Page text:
Sunday, March 9, 2014

Dying is easy, inking is hard.

Okay, so I told you cool cats about the Jack Kirby FB page full of Kirby-loving fans and professionals.  You're probably a member of it now, just as I am.  Over the weekend, the first big brouhaha broke out there over people posting their inked versions of Kirby originals.  Details, smetails, we don't need to rehash the details.  I don't plan to post anything I've touched there.  That's too close to "While I have a few pros on the line here, take a look at me, give me a job!" for my taste.  The Mighty Kirby Try-Out Book.  Seriously, I think for a lot of the non-pro posters, they're doing it more from love for Kirby than any sinister, ulterior motives but I can't help the little twitch I get from it.  I fully admit this is more than likely projection on my part, but I don't want anyone to get that same idea from anything I might post there, which is yet another reason to keep my art to myself when hanging out in that crowd.

But of course as an artist, I'm curious about what it felt like to ink Jack Kirby.  And with all the pencil postings there, how could I resist giving it a go?  I couldn't and I've learned a lot from spending a big chunk of my Sunday afternoon trying to ink Jack Kirby.  The first thing I learned is I stink at inking.  Whether it's over my own pencils, or those of Jack Kirby or Jack Tatum*, it doesn't matter.  I am no inker.  Which leads me to the second thing I've learned, which is people who can ink deserve our respect and gratitude for the work they do.  Inking is a difficult job.  It requires a lot of mental effort.  A lot of thoughtfulness.  Careful consideration of not just thick and thin lines but form and lighting and mood.  And reproduction.  It helps if you're familiar with pre-press.  Only in the last do I have any measure of experience and I'm rapidly forgetting all I used to know.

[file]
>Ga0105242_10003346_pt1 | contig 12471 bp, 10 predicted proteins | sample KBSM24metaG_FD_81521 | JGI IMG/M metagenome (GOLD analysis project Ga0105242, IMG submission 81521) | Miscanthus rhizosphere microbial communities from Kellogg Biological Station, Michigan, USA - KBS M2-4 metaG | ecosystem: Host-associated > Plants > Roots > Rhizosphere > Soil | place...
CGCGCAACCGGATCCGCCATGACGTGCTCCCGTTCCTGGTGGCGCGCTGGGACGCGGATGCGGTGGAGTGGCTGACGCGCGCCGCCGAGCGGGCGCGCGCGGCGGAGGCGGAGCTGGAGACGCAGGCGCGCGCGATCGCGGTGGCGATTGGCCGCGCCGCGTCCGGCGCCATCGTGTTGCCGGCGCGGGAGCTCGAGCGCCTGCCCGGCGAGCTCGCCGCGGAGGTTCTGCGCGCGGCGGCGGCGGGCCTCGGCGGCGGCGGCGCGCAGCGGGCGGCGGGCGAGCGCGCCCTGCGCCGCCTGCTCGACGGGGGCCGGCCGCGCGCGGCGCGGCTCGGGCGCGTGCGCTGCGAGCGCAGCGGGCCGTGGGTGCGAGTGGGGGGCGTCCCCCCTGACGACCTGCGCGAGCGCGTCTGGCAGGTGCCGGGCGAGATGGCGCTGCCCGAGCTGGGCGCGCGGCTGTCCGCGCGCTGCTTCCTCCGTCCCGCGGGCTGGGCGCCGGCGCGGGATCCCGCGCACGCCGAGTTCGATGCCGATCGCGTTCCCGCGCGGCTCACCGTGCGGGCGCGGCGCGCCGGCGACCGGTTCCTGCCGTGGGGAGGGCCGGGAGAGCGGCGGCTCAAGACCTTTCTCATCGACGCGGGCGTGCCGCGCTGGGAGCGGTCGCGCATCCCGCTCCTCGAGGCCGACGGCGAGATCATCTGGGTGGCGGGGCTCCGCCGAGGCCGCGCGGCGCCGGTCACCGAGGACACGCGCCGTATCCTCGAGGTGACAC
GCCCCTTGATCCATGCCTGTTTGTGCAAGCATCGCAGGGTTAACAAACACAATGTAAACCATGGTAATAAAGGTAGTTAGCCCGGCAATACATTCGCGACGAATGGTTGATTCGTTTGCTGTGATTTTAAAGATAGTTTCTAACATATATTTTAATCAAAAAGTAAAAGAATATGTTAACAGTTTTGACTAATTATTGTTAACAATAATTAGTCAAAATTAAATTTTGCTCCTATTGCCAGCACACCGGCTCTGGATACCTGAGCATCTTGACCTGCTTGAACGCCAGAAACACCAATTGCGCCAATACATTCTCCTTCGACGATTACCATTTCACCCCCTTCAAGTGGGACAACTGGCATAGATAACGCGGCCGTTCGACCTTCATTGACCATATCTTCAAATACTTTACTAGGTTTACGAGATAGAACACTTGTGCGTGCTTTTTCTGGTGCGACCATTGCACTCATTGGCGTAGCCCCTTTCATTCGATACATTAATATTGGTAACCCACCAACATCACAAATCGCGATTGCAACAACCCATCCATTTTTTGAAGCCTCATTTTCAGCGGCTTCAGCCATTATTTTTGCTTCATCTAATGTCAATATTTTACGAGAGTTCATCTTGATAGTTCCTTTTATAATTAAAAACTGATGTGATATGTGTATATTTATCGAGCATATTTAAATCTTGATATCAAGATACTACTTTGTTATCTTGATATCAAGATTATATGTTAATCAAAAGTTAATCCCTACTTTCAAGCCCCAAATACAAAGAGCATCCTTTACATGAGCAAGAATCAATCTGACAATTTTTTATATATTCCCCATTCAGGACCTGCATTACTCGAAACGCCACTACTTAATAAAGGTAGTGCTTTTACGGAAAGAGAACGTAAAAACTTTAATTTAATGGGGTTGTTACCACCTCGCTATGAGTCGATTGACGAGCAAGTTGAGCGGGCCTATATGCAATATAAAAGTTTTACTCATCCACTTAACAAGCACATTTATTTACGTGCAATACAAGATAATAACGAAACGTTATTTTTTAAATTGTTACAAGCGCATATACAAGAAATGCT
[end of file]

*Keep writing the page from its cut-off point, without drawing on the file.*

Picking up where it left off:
*The Assassin.  I doubt he ever drew a picture in his life.

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